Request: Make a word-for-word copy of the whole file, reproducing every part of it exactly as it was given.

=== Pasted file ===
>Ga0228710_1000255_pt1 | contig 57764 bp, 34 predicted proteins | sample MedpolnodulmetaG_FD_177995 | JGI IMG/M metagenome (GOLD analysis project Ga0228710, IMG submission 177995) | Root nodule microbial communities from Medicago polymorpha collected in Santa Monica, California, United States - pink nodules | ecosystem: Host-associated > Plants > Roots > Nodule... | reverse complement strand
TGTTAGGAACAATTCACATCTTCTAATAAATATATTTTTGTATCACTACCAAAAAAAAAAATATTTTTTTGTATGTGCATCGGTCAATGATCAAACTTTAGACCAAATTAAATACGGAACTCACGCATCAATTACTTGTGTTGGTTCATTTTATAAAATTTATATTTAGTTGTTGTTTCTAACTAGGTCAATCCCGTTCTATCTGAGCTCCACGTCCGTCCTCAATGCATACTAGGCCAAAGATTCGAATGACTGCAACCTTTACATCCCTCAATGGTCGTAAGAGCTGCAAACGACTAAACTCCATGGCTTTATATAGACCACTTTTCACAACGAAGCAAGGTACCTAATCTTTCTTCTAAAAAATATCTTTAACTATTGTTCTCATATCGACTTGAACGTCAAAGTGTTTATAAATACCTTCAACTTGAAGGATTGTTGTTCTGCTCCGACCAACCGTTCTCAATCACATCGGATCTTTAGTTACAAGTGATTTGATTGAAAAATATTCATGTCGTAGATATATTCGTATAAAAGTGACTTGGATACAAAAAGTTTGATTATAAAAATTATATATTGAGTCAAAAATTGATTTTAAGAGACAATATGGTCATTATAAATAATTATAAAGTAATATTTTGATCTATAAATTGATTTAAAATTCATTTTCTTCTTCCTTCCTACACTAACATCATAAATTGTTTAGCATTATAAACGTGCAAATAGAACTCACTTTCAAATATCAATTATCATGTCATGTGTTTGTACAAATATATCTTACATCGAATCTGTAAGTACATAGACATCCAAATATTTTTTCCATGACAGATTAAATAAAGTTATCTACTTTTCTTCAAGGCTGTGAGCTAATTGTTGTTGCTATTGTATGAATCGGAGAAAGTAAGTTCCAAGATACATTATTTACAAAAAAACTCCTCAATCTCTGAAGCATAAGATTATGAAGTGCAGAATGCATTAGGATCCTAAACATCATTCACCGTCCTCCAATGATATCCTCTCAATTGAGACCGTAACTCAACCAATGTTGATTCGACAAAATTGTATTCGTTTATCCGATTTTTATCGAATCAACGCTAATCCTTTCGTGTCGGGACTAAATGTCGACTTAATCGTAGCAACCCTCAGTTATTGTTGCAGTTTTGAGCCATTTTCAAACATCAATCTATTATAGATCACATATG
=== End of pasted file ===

>Ga0228710_1000255_pt1 | contig 57764 bp, 34 predicted proteins | sample MedpolnodulmetaG_FD_177995 | JGI IMG/M metagenome (GOLD analysis project Ga0228710, IMG submission 177995) | Root nodule microbial communities from Medicago polymorpha collected in Santa Monica, California, United States - pink nodules | ecosystem: Host-associated > Plants > Roots > Nodule... | reverse complement strand
TGTTAGGAACAATTCACATCTTCTAATAAATATATTTTTGTATCACTACCAAAAAAAAAAATATTTTTTTGTATGTGCATCGGTCAATGATCAAACTTTAGACCAAATTAAATACGGAACTCACGCATCAATTACTTGTGTTGGTTCATTTTATAAAATTTATATTTAGTTGTTGTTTCTAACTAGGTCAATCCCGTTCTATCTGAGCTCCACGTCCGTCCTCAATGCATACTAGGCCAAAGATTCGAATGACTGCAACCTTTACATCCCTCAATGGTCGTAAGAGCTGCAAACGACTAAACTCCATGGCTTTATATAGACCACTTTTCACAACGAAGCAAGGTACCTAATCTTTCTTCTAAAAAATATCTTTAACTATTGTTCTCATATCGACTTGAACGTCAAAGTGTTTATAAATACCTTCAACTTGAAGGATTGTTGTTCTGCTCCGACCAACCGTTCTCAATCACATCGGATCTTTAGTTACAAGTGATTTGATTGAAAAATATTCATGTCGTAGATATATTCGTATAAAAGTGACTTGGATACAAAAAGTTTGATTATAAAAATTATATATTGAGTCAAAAATTGATTTTAAGAGACAATATGGTCATTATAAATAATTATAAAGTAATATTTTGATCTATAAATTGATTTAAAATTCATTTTCTTCTTCCTTCCTACACTAACATCATAAATTGTTTAGCATTATAAACGTGCAAATAGAACTCACTTTCAAATATCAATTATCATGTCATGTGTTTGTACAAATATATCTTACATCGAATCTGTAAGTACATAGACATCCAAATATTTTTTCCATGACAGATTAAATAAAGTTATCTACTTTTCTTCAAGGCTGTGAGCTAATTGTTGTTGCTATTGTATGAATCGGAGAAAGTAAGTTCCAAGATACATTATTTACAAAAAAACTCCTCAATCTCTGAAGCATAAGATTATGAAGTGCAGAATGCATTAGGATCCTAAACATCATTCACCGTCCTCCAATGATATCCTCTCAATTGAGACCGTAACTCAACCAATGTTGATTCGACAAAATTGTATTCGTTTATCCGATTTTTATCGAATCAACGCTAATCCTTTCGTGTCGGGACTAAATGTCGACTTAATCGTAGCAACCCTCAGTTATTGTTGCAGTTTTGAGCCATTTTCAAACATCAATCTATTATAGATCACATATG